Gewürztraminer from Alsace, France is a great alternative with relatively low acidity and rich notes of rose and lychee. While this wine could overpower soft ume flavors, it would pair exceedingly well with an onigiri filled with something like spicy tuna.
A tried and true classic of the yearly spring nama arrivals is none other than Sakai Shuzo’s Gokyo Arabashiri from Yamaguchi. This sake is known for its fresh acidity and interesting interplay of textures ranging from a delicate tingle when first sipped, to a full-bodied heftiness when consumed. This sake is arabashiri, meaning that it’s taken at the first stage of pressing, before weight has been applied to the rice mash. This is the reason arabashiri sake have such interesting textures. Gokyo also boasts deep and luxurious flavors including golden apple and grilled lemon peel. This sake is the perfect complement to fried chicken, especially the Japanese style known as karaage.
A very similar parallel in the wine world would be a Grosses Gewächs Riesling from Germany. These Rieslings are dry, but opulent and flavorful. They usually also include a tiny spritz similar to Gokyo. Aromas are usually orchard fruit-driven, but also can include intense floral notes and hints of petrol with age.
Another spring favorite is Harushika ‘Spring Deer’ by Imanishi Seibee Shoten from Nara Prefecture. This is a consistently exuberant nama from year to year, always expressing a touch of sweetness in contrast with its heightened crisp acidity. Aromas of green apple, melon and hard candy are the most prominent, then an elegant herbal tone emerges beneath the surface. This sake is great as an aperitif on its own, but pairs beautifully with fresh fruits and any blossom viewing treat with just a hint of sugar.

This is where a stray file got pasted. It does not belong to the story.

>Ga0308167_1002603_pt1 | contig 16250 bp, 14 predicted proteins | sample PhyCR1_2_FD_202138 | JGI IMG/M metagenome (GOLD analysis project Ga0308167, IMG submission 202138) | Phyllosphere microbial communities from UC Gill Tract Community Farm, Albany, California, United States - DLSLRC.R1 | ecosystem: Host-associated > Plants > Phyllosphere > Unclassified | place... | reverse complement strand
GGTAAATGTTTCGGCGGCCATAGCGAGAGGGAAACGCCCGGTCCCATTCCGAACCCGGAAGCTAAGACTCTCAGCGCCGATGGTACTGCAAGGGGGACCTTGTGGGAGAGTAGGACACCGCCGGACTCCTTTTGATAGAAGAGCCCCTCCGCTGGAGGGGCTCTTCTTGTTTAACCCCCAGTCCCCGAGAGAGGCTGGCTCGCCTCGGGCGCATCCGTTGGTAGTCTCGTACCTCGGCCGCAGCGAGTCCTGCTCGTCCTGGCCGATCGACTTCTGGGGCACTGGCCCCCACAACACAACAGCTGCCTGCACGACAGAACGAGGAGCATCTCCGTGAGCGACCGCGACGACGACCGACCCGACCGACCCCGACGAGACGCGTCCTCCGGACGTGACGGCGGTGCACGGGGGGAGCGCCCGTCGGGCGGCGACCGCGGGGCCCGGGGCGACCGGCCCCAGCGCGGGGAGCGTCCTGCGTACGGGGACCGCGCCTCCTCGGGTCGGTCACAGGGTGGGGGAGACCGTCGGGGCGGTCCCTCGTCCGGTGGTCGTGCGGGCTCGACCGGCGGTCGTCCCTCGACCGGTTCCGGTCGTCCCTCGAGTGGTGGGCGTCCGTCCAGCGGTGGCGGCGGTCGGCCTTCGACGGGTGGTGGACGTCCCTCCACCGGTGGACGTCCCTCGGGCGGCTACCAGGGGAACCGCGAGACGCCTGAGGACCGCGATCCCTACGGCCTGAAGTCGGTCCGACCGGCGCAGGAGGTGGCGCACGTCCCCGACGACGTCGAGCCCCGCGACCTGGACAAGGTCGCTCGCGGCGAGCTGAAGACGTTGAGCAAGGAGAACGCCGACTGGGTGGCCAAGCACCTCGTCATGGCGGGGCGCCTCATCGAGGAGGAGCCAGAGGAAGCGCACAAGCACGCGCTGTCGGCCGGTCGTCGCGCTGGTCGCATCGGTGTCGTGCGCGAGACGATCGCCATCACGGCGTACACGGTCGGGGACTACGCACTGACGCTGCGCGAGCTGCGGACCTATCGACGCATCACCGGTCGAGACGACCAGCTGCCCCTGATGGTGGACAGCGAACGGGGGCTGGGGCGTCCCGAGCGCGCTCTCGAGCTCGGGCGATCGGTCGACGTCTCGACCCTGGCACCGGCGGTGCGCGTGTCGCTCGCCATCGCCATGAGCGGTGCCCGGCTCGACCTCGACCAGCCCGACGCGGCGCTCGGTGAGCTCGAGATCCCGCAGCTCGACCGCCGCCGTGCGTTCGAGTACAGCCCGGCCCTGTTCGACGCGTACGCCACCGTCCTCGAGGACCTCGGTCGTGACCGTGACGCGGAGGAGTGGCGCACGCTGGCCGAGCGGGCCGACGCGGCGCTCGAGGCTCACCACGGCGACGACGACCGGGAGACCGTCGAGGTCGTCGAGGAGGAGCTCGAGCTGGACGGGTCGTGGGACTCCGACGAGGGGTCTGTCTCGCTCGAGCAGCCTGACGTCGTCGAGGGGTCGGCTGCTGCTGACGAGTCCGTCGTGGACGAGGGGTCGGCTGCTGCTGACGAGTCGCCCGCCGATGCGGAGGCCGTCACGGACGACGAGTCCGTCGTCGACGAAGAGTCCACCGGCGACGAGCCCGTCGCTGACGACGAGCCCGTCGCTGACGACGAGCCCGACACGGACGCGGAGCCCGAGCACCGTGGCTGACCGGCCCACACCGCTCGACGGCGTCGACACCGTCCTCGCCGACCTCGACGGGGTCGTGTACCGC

Sauvignon Blanc from California plays a similar role, providing ample citrus and tropical fruit aromas balanced by notes of grass or elderflower. Its fresh acidity with a tiny bit of sweetness parallels splendidly with Harushika’s spring namazake.
Last, but certainly not least is one of the tastiest of the bunch, Ohyama Shiboritate from Yamagata. Loaded with flavors of candied green plums, toasted rice, red gummy bears and Meyer lemon, this expressive namazake is truly unique. It also has sea salt and lime zest notes that complement its spritzy and acidic texture. One of the most iconic treats during hanami is sakura mochi, a rice cake filled with red bean paste and wrapped in a salted cherry blossom leaf. The salty leaf cuts through the powdery mochi flavor and the sweet red bean brings stability and balance to the experience.
This namazake is a suitable pairing for sakura mochi, but if wine suits your fancy, try a lightly sparkling Moscato d’Asti from the Piemonte region of Italy. It has sweetness to balance the rice cake and red bean, as well as floral and stone fruit aromas that add a nice dimension to the pairing.
Whether or not one prefers sake or wine at their hanami inspired party, there are many options to explore and combinations to experiment with. Let your mind run wild and most importantly, find family and friends that are open to trying a new custom and enjoy this most beautiful of seasons while it lasts.